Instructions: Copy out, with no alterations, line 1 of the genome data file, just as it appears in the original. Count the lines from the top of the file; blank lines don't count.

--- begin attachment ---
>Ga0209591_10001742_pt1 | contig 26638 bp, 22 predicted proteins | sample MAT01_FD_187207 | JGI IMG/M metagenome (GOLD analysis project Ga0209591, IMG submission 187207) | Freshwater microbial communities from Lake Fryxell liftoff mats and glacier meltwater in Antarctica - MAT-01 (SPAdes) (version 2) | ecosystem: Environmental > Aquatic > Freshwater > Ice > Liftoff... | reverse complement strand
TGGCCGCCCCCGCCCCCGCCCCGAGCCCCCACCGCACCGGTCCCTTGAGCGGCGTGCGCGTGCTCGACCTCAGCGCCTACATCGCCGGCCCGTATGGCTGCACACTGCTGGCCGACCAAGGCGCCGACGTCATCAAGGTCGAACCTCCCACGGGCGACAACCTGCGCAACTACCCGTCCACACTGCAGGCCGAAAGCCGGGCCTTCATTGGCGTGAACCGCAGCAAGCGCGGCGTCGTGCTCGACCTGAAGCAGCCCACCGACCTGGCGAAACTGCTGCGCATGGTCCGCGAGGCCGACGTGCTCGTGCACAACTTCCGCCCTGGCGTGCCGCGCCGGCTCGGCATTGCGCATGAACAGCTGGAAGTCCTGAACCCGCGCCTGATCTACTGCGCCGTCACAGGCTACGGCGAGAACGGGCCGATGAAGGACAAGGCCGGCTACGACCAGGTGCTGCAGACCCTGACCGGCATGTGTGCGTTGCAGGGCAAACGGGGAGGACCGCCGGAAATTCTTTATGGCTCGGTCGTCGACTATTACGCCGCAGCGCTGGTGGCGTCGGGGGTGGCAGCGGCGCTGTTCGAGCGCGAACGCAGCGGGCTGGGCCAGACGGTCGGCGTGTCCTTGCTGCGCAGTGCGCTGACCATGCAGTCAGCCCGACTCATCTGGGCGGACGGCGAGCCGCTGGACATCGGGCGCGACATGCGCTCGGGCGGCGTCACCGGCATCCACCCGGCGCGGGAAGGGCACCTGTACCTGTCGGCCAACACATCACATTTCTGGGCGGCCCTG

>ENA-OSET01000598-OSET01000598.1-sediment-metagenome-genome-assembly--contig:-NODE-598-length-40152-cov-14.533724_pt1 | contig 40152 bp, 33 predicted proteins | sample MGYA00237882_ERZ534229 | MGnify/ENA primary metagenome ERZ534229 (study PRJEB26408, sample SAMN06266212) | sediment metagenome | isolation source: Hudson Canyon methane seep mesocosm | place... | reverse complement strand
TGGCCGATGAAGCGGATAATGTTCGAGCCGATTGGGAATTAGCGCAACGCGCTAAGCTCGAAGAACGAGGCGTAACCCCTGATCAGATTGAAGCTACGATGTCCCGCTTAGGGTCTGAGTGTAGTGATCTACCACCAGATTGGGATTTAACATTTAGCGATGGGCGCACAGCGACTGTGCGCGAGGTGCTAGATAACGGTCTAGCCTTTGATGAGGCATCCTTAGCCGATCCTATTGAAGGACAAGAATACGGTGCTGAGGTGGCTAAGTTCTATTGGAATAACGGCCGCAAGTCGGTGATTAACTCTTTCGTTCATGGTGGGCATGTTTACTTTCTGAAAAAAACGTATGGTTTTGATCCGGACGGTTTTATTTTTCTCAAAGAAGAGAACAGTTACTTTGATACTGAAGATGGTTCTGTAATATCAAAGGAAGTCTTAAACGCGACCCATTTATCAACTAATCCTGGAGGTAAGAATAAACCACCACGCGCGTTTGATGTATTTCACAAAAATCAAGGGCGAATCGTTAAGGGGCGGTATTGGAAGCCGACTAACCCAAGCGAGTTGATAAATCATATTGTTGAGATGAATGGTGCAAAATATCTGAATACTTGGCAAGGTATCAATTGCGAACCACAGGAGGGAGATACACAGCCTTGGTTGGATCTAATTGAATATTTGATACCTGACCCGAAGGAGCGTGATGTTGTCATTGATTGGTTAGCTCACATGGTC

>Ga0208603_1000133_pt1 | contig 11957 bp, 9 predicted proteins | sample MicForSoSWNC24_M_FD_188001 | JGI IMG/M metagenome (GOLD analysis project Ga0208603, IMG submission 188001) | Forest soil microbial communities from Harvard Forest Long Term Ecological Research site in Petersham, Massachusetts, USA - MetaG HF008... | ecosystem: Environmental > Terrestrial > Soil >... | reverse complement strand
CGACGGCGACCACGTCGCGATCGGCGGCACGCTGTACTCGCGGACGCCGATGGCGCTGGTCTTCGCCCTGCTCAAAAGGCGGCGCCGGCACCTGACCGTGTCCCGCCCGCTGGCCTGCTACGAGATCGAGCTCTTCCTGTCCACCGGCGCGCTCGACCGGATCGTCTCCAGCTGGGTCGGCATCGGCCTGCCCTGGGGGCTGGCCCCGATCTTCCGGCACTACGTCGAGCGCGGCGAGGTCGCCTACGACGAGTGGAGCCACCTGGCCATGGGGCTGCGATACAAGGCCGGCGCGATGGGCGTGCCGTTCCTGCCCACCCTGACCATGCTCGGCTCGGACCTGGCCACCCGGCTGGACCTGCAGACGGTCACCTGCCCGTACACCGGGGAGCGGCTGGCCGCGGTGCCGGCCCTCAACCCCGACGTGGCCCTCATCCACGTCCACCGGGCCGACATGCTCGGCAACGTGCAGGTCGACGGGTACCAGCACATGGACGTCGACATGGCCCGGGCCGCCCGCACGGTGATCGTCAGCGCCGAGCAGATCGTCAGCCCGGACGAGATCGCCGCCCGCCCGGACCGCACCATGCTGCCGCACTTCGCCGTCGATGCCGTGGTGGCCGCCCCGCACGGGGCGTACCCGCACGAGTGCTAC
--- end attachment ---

>Ga0209591_10001742_pt1 | contig 26638 bp, 22 predicted proteins | sample MAT01_FD_187207 | JGI IMG/M metagenome (GOLD analysis project Ga0209591, IMG submission 187207) | Freshwater microbial communities from Lake Fryxell liftoff mats and glacier meltwater in Antarctica - MAT-01 (SPAdes) (version 2) | ecosystem: Environmental > Aquatic > Freshwater > Ice > Liftoff... | reverse complement strand